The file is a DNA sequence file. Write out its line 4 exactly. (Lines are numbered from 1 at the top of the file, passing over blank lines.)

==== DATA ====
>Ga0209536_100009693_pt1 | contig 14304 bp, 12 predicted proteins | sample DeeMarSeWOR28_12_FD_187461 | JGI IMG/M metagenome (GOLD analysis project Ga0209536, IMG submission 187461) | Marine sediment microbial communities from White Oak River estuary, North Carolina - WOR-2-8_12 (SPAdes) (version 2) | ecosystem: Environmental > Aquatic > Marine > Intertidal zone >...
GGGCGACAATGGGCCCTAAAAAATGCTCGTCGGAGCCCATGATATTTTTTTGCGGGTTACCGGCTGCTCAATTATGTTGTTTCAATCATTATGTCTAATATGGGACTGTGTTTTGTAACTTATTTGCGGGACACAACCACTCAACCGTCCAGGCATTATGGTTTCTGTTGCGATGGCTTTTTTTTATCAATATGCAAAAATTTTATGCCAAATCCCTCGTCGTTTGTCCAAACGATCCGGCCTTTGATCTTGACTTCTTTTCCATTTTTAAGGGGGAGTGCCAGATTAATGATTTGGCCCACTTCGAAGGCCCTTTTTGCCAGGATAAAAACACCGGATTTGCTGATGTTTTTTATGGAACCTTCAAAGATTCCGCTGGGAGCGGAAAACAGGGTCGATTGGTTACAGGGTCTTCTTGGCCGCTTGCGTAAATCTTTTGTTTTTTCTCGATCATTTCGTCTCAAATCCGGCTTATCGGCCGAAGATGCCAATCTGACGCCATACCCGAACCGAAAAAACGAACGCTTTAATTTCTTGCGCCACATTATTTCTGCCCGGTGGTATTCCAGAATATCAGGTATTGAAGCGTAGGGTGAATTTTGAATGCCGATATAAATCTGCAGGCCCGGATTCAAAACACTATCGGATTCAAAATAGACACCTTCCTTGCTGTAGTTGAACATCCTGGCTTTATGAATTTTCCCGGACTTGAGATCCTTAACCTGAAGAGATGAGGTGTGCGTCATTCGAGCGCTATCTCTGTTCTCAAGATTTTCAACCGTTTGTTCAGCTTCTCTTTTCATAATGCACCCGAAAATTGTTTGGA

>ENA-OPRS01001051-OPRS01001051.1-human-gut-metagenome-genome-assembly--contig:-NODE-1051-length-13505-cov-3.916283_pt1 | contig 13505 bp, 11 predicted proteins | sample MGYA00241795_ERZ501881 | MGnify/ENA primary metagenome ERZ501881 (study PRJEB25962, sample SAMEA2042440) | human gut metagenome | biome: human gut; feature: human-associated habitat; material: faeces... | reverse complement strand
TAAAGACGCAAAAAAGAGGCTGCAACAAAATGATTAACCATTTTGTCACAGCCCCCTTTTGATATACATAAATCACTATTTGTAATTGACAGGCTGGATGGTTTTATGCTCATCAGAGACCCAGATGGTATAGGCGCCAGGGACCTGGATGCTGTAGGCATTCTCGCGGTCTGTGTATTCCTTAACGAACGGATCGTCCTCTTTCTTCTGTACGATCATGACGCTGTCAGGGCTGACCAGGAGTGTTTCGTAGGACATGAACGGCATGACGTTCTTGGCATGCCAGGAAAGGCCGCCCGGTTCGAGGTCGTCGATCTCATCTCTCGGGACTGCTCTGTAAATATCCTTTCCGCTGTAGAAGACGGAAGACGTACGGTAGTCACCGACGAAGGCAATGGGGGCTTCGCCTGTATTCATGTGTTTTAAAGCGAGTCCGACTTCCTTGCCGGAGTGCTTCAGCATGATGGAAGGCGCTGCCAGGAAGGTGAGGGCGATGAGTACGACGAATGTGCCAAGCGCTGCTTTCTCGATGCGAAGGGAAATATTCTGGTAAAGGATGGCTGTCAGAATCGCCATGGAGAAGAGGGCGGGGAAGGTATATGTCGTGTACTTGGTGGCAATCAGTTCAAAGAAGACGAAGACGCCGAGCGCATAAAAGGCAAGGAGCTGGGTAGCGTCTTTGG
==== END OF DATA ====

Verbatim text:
TAAAGACGCAAAAAAGAGGCTGCAACAAAATGATTAACCATTTTGTCACAGCCCCCTTTTGATATACATAAATCACTATTTGTAATTGACAGGCTGGATGGTTTTATGCTCATCAGAGACCCAGATGGTATAGGCGCCAGGGACCTGGATGCTGTAGGCATTCTCGCGGTCTGTGTATTCCTTAACGAACGGATCGTCCTCTTTCTTCTGTACGATCATGACGCTGTCAGGGCTGACCAGGAGTGTTTCGTAGGACATGAACGGCATGACGTTCTTGGCATGCCAGGAAAGGCCGCCCGGTTCGAGGTCGTCGATCTCATCTCTCGGGACTGCTCTGTAAATATCCTTTCCGCTGTAGAAGACGGAAGACGTACGGTAGTCACCGACGAAGGCAATGGGGGCTTCGCCTGTATTCATGTGTTTTAAAGCGAGTCCGACTTCCTTGCCGGAGTGCTTCAGCATGATGGAAGGCGCTGCCAGGAAGGTGAGGGCGATGAGTACGACGAATGTGCCAAGCGCTGCTTTCTCGATGCGAAGGGAAATATTCTGGTAAAGGATGGCTGTCAGAATCGCCATGGAGAAGAGGGCGGGGAAGGTATATGTCGTGTACTTGGTGGCAATCAGTTCAAAGAAGACGAAGACGCCGAGCGCATAAAAGGCAAGGAGCTGGGTAGCGTCTTTGG